I am planning to develop the channel later in the summer with our Foundation Degree students in mind, so that we can put links to the channel on their central BB sites. I am also trying to think of other ways in which we might develop and use the material. We might, perhaps, include links to the screencasts as quickmarks on turnitin, or perhaps have the links as a central resource on our BB sites…

I would also like to continue to involve students, and to help them remember that we really do want to stay close to them and to keep developing their learning skills with them. I am considering how to do this, including asking students for more suggestions and boosting usage of the YouTube channel over the summer and just before the Autumn Term.

I am enjoying mulling this over from time to time, and happy to hear any suggestions from colleagues about how I might develop the channel. As with everything to do with Teaching and Learning, as soon as you think a project is finished you find a little thread leading you on to the next part of the path…one of the joys of our profession, even in lockdown.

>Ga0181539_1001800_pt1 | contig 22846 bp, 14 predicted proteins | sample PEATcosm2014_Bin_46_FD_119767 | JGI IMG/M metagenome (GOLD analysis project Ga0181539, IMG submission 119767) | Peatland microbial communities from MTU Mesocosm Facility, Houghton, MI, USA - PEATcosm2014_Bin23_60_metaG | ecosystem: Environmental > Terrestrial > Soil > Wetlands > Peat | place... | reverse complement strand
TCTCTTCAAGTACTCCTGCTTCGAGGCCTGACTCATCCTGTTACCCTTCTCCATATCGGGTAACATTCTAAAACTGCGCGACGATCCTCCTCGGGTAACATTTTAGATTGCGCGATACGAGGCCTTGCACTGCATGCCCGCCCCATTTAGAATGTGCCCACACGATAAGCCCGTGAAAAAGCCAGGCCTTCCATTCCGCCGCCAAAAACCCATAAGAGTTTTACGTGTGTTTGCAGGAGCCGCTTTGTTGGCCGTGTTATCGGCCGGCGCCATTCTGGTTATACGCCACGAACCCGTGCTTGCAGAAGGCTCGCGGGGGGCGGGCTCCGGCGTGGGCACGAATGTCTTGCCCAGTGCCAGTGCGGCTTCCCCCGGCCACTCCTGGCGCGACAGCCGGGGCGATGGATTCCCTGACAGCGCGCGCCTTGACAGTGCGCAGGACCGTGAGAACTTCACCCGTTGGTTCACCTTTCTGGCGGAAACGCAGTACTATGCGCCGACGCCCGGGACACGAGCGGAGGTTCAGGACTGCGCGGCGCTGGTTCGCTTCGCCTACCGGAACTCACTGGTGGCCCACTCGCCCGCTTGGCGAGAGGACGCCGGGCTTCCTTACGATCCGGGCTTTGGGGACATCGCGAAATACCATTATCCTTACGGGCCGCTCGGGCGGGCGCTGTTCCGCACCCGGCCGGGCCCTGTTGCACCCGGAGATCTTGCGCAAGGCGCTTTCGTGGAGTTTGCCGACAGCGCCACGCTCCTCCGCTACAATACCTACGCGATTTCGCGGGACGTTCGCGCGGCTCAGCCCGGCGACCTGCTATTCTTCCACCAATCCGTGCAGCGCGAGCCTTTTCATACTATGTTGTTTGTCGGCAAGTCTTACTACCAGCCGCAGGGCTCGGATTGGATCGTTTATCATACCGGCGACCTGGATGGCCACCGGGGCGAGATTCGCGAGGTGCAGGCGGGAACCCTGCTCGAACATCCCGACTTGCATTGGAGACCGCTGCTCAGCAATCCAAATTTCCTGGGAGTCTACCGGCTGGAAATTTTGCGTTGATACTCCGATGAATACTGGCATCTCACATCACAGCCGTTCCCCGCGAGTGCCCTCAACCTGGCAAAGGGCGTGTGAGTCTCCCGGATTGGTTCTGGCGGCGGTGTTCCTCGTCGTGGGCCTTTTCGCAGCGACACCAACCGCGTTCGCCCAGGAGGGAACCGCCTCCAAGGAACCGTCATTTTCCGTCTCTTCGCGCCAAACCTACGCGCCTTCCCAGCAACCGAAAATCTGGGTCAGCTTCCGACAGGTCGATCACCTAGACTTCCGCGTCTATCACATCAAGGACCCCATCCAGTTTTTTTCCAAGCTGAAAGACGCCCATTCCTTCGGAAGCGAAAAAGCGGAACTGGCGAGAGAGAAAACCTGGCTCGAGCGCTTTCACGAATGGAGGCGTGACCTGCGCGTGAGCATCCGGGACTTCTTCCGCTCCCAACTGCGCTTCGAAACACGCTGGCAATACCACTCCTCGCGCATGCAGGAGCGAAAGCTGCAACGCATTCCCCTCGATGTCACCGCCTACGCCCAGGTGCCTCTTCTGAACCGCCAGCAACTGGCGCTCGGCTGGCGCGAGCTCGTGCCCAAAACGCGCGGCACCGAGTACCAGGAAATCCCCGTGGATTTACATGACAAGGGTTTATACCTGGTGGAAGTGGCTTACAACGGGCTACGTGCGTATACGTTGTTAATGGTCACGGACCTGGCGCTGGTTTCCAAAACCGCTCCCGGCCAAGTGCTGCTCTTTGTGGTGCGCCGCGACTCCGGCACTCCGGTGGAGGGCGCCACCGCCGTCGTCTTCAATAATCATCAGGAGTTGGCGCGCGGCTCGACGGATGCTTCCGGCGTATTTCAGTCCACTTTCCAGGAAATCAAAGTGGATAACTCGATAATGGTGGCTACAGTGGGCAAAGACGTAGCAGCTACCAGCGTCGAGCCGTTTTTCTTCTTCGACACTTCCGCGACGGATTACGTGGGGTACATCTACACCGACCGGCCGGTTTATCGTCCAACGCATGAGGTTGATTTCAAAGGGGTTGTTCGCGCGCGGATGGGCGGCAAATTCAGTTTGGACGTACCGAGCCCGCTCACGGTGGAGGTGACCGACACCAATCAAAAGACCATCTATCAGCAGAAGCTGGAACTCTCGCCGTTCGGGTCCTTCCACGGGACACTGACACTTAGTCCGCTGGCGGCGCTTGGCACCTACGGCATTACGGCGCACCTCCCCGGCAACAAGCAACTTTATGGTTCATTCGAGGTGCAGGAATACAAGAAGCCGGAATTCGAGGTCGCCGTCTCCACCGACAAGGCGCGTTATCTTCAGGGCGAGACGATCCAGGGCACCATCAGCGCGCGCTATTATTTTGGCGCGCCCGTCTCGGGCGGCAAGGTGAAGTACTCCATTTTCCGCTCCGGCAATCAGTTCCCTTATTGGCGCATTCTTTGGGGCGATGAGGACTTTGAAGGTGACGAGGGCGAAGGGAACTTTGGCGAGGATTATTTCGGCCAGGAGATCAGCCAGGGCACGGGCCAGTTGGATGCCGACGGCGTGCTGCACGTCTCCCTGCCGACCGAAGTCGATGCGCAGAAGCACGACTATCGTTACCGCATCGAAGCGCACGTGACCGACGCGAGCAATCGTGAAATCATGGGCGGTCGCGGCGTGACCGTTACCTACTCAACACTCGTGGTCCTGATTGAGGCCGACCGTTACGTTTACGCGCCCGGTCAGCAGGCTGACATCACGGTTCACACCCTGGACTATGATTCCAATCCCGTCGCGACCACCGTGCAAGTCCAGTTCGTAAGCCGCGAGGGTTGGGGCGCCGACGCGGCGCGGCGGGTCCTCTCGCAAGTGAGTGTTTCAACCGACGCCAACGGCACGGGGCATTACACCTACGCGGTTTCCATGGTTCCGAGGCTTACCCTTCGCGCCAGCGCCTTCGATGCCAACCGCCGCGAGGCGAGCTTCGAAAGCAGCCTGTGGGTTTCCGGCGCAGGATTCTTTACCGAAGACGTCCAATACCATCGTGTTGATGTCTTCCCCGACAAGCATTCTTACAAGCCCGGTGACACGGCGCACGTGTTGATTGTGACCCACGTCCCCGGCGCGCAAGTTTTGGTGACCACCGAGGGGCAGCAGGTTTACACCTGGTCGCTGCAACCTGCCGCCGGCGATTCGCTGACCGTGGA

Update 31/07/20

It occurred to me that, if students have to self-isolate in the coming months, they could be left feeling a bit lost, especially if they had assumed that they would be on campus throughout the year. With this in mind, I created the following document which shows students where they can go for some instant help and support. I produced three clips and put them on the Still Learning Together YouTube channel and, although they are not the final word on online learning, they might reassure our students that we are ready to help.

If you become aware that one of your students is having to self-isolate at any point this year, you might like to send them this document. 

Word document download